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The most common cause of serious personal injuries in the U.S.—injuries that require medical care—is auto accidents. A large portion of our firm’s work, to be sure, revolves around helping victims of car wrecks get justice. Premises liability cases—slip and falls, trip and falls, or general step and falls, to give three examples—are also quite common in the personal injury world. 

What Does “Premises Liability” Mean?

Premises liability is basically a fancy way of referring to an injury or wrongful death that occurs on someone else’s property due to one or more unsafe conditions on that property. Broadly speaking, the owner or manager of the property has the responsibility to keep it safe for people who are allowed to be there. The specific level of care owed by the property owner or manager varies slightly, though, depending on a few important factors. 


The highest level of care is owed to invitees. Invitees are individuals who have permission to be on the property and can give the property owner or manager some kind of commercial benefit. If you’re shopping at a store, you are probably an invitee. If you are an invitee and get hurt while on the property, you have to prove three things to recover damages: 

  1. You were injured due to a dangerous condition on the premises. 
  2. The property owner or manager knew or should have known about the dangerous condition. To determine whether the possessor of the property should have known about the dangerous condition, the court looks at the length of time the condition was present, among other factors.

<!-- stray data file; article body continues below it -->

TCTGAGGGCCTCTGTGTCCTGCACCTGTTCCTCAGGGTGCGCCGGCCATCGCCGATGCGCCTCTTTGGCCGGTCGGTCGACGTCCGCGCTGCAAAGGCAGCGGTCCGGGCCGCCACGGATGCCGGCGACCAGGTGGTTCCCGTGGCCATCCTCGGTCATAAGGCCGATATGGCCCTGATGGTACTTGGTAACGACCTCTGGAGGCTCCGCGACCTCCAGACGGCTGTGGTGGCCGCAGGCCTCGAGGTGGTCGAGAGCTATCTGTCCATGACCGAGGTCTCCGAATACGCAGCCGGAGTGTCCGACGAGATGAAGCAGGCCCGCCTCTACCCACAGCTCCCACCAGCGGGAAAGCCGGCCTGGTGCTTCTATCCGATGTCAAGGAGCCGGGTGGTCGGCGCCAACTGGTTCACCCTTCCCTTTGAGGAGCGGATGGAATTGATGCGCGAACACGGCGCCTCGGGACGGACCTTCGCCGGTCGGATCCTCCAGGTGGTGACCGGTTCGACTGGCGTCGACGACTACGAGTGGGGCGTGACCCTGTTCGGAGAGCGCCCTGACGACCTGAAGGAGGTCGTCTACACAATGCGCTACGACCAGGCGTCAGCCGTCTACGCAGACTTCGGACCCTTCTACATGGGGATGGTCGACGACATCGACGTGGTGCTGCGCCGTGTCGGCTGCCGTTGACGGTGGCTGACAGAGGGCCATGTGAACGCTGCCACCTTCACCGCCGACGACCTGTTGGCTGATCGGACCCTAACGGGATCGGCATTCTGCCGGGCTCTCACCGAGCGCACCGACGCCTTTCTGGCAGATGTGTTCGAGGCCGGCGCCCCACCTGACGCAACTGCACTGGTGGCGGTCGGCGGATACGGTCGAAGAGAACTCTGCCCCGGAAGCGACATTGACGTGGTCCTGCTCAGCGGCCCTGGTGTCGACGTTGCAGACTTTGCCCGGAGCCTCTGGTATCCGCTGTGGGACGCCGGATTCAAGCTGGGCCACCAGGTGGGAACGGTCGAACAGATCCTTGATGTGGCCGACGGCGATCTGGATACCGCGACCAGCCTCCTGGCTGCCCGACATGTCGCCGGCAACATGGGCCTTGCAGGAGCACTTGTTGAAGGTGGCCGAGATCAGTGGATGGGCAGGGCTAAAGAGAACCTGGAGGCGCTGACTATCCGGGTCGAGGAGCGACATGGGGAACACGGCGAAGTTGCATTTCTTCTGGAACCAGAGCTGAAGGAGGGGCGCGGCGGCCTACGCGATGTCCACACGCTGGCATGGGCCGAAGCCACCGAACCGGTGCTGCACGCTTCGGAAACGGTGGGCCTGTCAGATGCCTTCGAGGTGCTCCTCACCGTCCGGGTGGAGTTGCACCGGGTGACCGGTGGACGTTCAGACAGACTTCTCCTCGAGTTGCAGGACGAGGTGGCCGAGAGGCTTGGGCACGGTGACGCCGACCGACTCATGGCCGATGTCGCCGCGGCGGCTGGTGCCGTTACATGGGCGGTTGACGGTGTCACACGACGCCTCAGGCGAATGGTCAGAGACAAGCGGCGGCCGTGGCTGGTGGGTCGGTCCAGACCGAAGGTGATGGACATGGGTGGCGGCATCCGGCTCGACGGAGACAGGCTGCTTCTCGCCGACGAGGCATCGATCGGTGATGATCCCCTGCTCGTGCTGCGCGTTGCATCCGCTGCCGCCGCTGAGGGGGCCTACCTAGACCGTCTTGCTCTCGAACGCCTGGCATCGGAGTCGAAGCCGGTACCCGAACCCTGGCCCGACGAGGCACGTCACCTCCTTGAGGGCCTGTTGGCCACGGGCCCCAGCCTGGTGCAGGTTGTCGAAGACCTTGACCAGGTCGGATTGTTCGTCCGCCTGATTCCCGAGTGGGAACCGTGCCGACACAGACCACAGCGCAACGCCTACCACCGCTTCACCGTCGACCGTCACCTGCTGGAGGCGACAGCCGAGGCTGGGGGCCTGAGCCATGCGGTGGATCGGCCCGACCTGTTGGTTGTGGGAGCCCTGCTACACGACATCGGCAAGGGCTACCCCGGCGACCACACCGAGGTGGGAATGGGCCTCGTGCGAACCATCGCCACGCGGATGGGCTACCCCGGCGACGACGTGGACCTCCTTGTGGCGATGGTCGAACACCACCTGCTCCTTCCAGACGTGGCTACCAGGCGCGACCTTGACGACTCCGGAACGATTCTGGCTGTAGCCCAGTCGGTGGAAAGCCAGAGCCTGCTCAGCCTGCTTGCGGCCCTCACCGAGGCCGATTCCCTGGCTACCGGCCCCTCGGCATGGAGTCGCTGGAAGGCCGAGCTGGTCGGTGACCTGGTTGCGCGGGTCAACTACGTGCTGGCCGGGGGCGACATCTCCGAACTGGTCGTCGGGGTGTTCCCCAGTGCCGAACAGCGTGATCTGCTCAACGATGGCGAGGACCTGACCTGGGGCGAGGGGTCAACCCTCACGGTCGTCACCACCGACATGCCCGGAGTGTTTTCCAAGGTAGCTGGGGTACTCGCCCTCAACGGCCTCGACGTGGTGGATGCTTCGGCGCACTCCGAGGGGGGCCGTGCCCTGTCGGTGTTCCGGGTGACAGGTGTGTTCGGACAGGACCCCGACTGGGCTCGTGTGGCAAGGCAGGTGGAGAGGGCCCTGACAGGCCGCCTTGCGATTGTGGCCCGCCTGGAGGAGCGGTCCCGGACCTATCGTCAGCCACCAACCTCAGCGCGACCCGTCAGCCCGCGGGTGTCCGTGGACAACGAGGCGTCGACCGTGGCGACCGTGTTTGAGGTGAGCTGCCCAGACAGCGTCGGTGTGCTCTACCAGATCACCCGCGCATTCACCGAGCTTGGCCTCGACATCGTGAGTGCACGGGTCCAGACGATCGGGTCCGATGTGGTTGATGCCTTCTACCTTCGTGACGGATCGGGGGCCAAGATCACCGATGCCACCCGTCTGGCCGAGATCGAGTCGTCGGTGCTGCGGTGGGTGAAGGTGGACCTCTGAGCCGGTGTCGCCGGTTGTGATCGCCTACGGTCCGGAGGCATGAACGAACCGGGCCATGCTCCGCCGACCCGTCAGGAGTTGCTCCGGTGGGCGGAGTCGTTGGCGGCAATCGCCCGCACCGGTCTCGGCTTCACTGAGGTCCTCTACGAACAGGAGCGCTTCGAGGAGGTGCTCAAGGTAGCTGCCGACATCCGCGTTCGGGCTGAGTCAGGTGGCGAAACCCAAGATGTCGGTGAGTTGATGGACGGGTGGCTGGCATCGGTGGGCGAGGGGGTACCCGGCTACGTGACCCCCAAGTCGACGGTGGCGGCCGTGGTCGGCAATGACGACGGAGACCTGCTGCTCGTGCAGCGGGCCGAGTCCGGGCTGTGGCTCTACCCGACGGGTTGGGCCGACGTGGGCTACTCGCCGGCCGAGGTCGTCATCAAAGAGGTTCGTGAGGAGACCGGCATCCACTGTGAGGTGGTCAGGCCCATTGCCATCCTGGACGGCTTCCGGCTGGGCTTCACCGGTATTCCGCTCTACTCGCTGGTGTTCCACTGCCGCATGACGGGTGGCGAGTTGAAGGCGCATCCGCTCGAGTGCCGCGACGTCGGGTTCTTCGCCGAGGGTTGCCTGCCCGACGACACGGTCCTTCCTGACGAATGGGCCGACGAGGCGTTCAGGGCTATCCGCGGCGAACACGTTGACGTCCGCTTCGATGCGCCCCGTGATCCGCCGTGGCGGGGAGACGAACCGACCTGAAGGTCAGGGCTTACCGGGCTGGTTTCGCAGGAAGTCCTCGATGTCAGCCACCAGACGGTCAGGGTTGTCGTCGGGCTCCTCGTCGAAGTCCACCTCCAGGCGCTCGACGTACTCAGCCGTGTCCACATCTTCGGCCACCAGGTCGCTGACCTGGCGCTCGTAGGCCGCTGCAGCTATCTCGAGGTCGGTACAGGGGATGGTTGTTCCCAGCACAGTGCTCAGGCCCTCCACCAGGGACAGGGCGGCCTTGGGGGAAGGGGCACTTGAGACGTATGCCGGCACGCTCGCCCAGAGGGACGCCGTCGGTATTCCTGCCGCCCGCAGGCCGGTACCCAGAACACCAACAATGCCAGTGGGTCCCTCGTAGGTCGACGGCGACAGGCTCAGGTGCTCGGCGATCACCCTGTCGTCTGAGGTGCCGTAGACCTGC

3. The property owner or manager did not take reasonable care to “remove, remedy, or warn of the danger.” 


Licensees are those who have permission to be on a property but are not expected to deliver any benefits to the possessor of the property. Perhaps the most common example is someone who is at another person’s house or apartment for a social engagement. Generally speaking, licensees have a more difficult time recovering damages after a serious injury than invitees do. 

Licensees are like invitees in that they must prove that they were injured as a result of a dangerous condition on the premises. Additionally, though, licensees must show that the possessor of the property had actual knowledge of the dangerous condition AND knew that licensees were either unaware of the condition or unlikely to find out about the condition.

Of course, there are exceptions to premises liability rules. A detailed and thorough analysis of your or your loved one’s injury is needed to determine the status of the injured party at the time of the incident. 

Ryan R. Cox & Associates is well-versed in the nuances of Missouri premises liability. We have helped countless clients get the compensation they deserve, and we would be honored to do the same for you and your family. Call us at (636) 946-6886 today to set up an initial consultation.